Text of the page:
Nat Bates has long been involved in politics at all levels of government.
He remembers the 1976 presidential election, in which he was initially a supporter of then Governor Jerry Brown’s campaign. He ended up siding with the winner, President Jimmy Carter.
His solid relationship with people inside the Carter administration led, in part, to the extension of I-580 through Richmond to the San Rafael Bridge, a route that formerly took drivers down congested Hoffman and Cutting Boulevards.
“The train would come and stop all the cars and cause massive traffic backups. Some people would park in the middle of traffic, get out of their cars and grab a drink at the bar in Point Richmond while waiting,” he said.
“John Knox, our State Assembly member at the time, approached me and said we needed funding from the federal government to get the project done. I set up a meeting with the Department of Transportation (DOT) through a very close friend of mine, Ben Brown, a former Georgia Assembly member who had been elevated as a top assistant to President Carter.
“We travelled to Washington D.C. with then-San Francisco Senator John Foran to lobby for the freeway funding,” said Bates.
Along with other elected officials, Bates presented plans to DOT, White House staff, Congressman Bizz Johnson of Sacramento, the Chair of the powerful Ways and Means committee at the time, and Congressman George Miller, who was always supportive of the effort.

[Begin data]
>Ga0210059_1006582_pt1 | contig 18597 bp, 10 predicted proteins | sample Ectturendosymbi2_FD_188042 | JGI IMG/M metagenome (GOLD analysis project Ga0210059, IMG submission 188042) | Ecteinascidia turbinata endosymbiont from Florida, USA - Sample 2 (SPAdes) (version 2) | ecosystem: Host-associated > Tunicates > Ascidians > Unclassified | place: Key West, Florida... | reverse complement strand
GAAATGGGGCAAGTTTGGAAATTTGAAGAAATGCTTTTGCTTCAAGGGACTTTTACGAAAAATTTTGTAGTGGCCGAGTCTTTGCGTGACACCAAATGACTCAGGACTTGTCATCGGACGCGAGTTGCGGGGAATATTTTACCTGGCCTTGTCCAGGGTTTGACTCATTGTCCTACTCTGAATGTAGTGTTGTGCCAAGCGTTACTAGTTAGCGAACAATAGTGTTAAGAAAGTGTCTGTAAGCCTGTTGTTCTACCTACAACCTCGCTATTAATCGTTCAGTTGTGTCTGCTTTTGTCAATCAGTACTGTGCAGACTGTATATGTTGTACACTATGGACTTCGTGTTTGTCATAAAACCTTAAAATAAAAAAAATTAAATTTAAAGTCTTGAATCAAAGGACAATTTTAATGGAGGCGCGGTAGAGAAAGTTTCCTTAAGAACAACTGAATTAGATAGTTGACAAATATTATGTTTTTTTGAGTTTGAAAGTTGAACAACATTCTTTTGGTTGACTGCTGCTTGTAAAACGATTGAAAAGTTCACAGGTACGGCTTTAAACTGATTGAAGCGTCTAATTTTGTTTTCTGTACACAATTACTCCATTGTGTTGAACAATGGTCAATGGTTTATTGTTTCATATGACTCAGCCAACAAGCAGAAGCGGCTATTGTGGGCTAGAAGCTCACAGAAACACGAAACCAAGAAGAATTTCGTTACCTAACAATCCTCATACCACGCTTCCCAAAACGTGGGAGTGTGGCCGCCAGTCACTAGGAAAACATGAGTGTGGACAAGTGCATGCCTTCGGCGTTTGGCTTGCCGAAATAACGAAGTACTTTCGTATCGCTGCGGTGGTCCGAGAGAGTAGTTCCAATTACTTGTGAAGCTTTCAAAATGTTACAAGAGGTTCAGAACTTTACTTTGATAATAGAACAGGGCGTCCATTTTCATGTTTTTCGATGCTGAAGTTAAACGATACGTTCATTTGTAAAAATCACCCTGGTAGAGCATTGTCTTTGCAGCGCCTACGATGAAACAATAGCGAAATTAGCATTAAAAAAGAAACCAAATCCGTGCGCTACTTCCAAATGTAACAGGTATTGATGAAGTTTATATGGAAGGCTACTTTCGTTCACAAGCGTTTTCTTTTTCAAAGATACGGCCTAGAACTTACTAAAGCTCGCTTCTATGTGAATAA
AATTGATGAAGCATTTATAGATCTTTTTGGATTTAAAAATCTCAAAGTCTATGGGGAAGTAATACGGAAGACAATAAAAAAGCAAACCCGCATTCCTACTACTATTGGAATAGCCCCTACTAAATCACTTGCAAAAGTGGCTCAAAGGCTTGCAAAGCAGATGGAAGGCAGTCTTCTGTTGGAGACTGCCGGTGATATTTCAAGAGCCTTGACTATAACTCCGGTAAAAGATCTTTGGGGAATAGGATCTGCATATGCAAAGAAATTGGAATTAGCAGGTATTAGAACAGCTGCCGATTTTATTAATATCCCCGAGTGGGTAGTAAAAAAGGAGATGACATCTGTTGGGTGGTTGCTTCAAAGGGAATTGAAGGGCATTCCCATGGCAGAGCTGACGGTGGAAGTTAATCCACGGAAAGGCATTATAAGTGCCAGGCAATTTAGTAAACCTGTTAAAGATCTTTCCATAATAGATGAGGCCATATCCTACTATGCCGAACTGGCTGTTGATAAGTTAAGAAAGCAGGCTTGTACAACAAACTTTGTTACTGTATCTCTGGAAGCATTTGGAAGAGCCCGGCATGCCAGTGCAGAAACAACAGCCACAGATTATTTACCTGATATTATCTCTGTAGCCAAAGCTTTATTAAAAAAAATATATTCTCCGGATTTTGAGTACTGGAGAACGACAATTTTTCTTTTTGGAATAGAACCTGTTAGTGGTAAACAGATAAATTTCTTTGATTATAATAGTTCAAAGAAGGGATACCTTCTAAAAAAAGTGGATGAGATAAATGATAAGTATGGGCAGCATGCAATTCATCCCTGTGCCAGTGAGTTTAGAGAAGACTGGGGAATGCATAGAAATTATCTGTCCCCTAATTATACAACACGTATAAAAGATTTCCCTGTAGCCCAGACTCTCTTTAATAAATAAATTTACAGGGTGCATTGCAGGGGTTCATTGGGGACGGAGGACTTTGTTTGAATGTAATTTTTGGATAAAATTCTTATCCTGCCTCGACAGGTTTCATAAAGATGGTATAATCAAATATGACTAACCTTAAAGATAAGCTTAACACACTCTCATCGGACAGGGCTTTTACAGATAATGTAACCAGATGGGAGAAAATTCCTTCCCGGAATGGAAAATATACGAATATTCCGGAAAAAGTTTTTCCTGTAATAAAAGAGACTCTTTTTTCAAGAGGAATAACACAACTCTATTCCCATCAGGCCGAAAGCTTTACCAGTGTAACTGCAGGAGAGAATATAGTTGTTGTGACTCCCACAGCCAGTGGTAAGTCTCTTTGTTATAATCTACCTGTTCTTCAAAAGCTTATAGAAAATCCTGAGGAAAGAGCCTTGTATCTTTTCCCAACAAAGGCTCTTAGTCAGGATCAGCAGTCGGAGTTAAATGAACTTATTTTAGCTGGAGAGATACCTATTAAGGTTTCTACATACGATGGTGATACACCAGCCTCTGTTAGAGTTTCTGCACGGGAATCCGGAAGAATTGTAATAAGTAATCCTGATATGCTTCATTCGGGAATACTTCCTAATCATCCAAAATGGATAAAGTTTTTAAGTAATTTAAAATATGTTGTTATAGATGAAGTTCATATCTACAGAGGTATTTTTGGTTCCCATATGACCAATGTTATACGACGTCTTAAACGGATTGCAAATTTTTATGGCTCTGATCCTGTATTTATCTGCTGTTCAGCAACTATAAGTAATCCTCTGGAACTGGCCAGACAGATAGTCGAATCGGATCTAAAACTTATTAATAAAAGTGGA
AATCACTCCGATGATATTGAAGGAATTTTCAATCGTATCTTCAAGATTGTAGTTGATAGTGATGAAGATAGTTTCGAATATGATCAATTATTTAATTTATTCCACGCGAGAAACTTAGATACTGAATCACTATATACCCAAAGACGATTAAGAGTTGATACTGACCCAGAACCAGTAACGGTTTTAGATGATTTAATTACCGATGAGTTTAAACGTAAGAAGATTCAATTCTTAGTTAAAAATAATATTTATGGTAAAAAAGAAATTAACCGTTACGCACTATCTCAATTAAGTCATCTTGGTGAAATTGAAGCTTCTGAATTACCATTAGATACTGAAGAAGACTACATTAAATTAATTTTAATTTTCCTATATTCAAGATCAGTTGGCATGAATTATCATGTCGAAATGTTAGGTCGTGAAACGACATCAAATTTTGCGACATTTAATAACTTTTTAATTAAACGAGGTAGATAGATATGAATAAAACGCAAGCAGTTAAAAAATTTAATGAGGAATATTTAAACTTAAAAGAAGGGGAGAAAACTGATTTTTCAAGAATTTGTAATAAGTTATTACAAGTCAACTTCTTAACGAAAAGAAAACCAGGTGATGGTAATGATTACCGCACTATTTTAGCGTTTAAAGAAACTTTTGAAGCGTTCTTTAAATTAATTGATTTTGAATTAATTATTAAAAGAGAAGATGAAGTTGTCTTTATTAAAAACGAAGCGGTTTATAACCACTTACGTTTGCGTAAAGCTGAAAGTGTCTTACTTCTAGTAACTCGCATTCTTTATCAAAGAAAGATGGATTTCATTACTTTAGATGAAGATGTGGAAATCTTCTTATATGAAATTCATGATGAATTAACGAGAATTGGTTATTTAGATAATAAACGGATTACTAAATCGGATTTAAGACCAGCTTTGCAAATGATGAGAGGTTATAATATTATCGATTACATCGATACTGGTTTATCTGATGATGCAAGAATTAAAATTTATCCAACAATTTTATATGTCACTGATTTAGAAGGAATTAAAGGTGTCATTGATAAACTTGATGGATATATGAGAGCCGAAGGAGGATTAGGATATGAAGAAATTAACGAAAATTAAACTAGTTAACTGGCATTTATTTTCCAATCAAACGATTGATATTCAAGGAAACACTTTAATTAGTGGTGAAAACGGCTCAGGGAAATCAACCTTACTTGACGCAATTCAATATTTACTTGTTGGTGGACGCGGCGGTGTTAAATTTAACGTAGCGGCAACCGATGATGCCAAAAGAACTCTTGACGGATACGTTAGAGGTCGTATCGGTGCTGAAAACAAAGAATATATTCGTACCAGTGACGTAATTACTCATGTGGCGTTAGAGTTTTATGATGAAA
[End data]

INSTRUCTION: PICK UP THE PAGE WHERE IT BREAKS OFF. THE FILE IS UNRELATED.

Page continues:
“Several weeks later, Congressman Miller announced the Carter Administration, and Congress had appropriated 95 percent of the funding for the project now known as the John Knox Freeway,” Bates said.
Maintaining good relationships can make a lot of things happen, and Nat Bates has leveraged many of his contacts for the benefit of the community. “It’s not about what you know, but who you know,” says Bates. “That’s how things get done. “
This type of leverage was successful in bringing the U.S. Post Office Bulk Mail Processing Unit and the hundreds of jobs that came with it to Richmond. “We were in heavy competition with Oakland, San Francisco and Hayward for the project,” said Bates. “We learned through a personal friend, the late Austin Simon, then the Regional Postmaster, that the postal service was looking for a location, and we were able to maneuver and show them the site in Richmond.” The rest is history.
Another project where Bates utilized his experience is the Social Security center. “In 1971, we successfully used our political power to locate what is now known as the Frank Hagel Federal Building in Richmond. It took a collaboration of Republicans and Democrats, business owners and residents coming together to make it happen,” said Bates. “Both the post office and the social security center brought real jobs to Richmond.”
What’s next on Bates’ agenda? “We need to keep our focus on jobs,” he said. He is working with the Port to expand the auto warehousing company, already the number one distributor of Hondas and Subarus in Northern California.
He is also working to expand trade with foreign countries. “Now, we are going after Toyota and Chinese electric auto exports. The Port has brought in millions of dollars to Richmond and has the potential to bring even more revenue and jobs.”